Power Distribution

Electrical Power Engineering » Power Distribution

Electricity is generated at power plants and transmitted to different substations from where it will be distributed to individual customers. The interconnected lines, which facilitate this movement, are known as a transmission network. This is distinct from the local wiring between high-voltage substations and customers, which is typically referred to as electric power distribution. Most transmission lines are high-voltage three-phase alternating current and high-voltage direct current technology is usually used for greater efficiency over very long distances. The transmission at high-voltage reduces the energy loss, which occurs in long-distance. The electric power distribution is the final stage in the delivery of electric power; it carries electricity from the transmission system to individual consumers. The distribution substations lower the transmission voltage with the use of transformers. De Lorenzo, also here, has designed a specific trainer where three-phase transformers (for step-up and step-down stages), transmission lines (overhead power lines with different length), busbars and power circuit breakers are used to achieve a system that allows the end user to evaluate and to carry out an almost real trainer but lower power. It is supplied with SCADA (Supervision and Control software Data Acquisition) software that communicate with all the active devices to provide real-time measurements, system status and control. It is dedicated to high schools and first years of university.

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Today, the public electric power is supplied almost exclusively using three-phase systems with frequency of 50 or 60 Hz, depending on the country. The major advantage of AC three-phase over DC power systems is that the electrical power is generated economically in large power stations relatively far from the end users, transported at high voltage over long distances with very little power loss and finally made available to the consumers providing them with two different levels of voltage depending on the application needs.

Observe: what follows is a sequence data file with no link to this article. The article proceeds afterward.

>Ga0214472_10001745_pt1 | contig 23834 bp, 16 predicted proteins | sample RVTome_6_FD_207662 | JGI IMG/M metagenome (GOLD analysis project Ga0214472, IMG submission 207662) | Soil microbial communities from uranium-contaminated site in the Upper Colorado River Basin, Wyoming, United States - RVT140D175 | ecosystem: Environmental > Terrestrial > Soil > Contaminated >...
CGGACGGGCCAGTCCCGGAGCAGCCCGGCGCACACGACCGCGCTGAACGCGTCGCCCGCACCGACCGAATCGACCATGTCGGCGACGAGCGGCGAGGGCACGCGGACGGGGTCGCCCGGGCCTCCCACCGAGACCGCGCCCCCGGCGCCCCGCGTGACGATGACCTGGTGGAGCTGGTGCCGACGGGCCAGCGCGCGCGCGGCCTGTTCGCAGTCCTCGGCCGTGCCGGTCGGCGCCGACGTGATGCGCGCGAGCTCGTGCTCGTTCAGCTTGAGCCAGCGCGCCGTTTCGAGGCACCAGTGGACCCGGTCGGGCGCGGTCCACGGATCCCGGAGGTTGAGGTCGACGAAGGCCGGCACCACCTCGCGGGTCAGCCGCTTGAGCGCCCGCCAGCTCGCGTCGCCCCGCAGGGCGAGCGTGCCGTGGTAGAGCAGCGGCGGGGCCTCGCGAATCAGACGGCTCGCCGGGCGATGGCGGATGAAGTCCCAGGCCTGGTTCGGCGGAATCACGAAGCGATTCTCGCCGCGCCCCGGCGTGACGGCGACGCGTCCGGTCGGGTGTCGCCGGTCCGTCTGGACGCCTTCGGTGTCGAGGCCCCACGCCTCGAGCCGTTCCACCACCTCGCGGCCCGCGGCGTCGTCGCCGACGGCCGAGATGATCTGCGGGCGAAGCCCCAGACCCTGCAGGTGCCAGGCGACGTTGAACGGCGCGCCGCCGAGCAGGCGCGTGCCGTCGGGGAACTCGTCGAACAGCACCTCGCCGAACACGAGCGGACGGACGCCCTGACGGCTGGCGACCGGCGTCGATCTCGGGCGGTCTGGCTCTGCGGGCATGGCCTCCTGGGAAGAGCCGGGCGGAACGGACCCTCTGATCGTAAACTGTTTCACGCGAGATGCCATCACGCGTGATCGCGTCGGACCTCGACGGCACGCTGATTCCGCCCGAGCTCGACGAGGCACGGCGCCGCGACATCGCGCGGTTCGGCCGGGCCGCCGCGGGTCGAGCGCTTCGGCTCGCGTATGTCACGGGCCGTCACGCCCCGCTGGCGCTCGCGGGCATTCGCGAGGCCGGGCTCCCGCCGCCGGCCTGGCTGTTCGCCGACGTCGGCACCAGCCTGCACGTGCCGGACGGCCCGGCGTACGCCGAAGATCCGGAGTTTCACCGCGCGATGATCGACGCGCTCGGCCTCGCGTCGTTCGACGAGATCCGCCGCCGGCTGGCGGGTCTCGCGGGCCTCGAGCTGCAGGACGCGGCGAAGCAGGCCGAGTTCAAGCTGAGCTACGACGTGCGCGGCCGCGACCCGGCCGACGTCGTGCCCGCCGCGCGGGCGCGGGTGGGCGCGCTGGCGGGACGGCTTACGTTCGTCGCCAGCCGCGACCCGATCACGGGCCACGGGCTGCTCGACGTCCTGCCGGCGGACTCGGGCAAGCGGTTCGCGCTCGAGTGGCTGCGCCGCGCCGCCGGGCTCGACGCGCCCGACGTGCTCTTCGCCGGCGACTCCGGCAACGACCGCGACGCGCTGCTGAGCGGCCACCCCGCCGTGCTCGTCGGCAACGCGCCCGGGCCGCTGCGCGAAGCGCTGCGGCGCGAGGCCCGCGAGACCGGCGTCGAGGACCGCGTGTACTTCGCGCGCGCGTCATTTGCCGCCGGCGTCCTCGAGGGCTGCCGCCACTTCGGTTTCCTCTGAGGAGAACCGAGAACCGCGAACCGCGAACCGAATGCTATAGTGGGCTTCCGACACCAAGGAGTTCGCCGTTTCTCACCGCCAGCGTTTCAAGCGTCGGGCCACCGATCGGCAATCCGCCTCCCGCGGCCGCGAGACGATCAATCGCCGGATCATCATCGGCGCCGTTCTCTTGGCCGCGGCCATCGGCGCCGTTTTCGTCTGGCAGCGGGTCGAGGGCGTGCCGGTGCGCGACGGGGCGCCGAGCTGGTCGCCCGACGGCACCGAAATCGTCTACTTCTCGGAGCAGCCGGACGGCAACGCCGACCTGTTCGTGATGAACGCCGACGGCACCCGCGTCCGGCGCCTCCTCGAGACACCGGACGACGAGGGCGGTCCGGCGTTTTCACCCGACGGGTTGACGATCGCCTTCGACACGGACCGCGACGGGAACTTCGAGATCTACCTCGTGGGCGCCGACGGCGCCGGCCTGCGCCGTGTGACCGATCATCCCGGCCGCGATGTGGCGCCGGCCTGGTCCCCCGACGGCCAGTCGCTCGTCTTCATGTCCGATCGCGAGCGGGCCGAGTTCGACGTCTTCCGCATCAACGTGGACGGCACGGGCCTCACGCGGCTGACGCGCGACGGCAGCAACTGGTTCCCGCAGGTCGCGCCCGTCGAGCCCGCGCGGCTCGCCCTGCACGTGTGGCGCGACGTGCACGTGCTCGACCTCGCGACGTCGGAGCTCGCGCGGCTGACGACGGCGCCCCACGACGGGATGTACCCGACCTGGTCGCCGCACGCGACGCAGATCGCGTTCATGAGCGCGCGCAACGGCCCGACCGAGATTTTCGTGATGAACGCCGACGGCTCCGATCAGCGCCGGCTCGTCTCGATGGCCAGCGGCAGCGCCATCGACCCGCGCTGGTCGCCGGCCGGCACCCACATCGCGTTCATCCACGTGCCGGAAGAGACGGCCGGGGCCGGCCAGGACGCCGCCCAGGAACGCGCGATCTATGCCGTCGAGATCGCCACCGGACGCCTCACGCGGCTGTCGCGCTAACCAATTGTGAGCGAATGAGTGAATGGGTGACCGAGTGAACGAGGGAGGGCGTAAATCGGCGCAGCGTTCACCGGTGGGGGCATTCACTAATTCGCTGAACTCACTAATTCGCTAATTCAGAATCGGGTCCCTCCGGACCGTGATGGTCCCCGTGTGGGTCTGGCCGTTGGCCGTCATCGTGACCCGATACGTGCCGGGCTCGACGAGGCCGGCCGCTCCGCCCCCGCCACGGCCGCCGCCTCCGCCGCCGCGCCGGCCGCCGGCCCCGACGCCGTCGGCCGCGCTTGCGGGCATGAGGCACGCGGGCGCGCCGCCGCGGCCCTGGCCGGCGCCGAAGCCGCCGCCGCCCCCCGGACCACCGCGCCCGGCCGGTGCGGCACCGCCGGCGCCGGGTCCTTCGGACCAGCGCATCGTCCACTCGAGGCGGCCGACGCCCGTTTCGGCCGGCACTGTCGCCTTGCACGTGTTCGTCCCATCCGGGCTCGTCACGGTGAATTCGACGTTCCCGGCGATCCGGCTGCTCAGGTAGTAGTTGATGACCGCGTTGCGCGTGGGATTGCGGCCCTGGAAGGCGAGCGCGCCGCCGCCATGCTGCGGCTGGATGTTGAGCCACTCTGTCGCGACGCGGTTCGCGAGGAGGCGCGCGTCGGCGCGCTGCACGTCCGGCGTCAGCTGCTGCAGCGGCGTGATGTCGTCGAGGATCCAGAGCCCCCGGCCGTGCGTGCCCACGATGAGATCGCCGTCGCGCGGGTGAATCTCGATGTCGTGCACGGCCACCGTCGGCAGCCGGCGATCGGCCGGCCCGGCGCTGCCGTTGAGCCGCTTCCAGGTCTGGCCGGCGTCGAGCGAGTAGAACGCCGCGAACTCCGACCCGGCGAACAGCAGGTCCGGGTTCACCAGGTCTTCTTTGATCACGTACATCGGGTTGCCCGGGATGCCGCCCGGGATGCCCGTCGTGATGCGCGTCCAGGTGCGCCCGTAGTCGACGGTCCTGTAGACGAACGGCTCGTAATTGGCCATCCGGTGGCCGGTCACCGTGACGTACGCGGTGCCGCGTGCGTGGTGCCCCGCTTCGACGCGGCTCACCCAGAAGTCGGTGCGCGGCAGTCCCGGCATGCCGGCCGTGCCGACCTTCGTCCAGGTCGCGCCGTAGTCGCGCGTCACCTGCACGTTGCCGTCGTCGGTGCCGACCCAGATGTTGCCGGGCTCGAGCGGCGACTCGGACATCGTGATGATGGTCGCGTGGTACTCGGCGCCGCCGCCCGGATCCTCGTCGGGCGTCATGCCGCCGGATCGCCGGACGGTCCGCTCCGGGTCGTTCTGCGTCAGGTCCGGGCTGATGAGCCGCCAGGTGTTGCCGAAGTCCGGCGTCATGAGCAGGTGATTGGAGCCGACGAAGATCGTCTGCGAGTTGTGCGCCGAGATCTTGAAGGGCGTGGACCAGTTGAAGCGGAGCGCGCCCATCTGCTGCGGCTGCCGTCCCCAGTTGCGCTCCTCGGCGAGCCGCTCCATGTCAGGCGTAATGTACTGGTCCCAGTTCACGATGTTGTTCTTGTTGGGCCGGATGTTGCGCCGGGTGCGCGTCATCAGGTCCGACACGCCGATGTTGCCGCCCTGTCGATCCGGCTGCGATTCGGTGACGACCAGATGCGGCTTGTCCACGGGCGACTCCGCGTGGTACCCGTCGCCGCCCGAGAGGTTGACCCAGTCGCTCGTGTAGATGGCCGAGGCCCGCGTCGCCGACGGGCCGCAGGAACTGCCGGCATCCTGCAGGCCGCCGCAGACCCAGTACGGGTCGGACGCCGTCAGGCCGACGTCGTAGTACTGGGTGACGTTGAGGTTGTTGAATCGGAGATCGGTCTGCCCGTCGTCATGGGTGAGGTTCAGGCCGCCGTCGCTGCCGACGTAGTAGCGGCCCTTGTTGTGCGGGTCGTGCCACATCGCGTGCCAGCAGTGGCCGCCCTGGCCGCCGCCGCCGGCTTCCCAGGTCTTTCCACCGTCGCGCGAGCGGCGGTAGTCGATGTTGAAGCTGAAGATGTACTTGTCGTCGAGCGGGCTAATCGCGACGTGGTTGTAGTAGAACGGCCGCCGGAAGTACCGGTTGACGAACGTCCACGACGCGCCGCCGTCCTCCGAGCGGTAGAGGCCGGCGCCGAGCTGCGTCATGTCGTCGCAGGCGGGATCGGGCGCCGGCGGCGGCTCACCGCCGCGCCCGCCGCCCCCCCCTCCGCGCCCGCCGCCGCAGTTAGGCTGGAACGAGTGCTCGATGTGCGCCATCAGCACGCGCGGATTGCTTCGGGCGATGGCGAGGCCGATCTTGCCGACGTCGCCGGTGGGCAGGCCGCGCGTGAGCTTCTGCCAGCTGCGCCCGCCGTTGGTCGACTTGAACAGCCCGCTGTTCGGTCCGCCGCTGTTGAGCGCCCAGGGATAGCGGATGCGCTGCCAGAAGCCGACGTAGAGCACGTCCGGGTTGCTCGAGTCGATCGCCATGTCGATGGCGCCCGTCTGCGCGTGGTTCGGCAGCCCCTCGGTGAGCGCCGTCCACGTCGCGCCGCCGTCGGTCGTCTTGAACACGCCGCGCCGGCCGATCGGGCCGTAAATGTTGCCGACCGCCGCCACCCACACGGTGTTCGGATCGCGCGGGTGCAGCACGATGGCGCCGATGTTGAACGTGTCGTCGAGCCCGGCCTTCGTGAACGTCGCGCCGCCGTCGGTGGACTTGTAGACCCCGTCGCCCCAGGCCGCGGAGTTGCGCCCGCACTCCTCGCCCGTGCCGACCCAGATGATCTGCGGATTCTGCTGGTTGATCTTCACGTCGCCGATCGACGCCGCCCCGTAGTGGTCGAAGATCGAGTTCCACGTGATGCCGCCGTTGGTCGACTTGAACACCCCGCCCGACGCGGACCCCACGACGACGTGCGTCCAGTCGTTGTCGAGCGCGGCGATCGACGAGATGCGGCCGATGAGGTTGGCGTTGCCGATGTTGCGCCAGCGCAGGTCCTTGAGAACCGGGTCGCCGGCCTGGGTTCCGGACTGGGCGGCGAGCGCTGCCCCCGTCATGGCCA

The major components of electric power transmission and distribution systems are:
Transformers: step up transformers increase the generated voltage to values suitable for high voltage transmission systems, isolation transformers are used to exchange power between networks, and step down transformers decrease the voltages to medium voltage level and further down to low voltage to be distributed to the consumer.

Transmission lines: overhead power lines are mainly used to transmit electrical energy from the power stations to the consumers. However, in densely populated areas the power can only be supplied via cables. Various voltage levels are used for transmitting power; the levels are determined by the amount of power and the distance; the higher the transmission voltages, the lower the currents as well as the transmission losses. However, it must also be considered that network investment costs increase with the voltage.

Busbars, disconnectors and power circuit breakers: they are the main components found in a switching station used for power distribution. To evaluate the optimum network configuration complex calculations have to be carried out.


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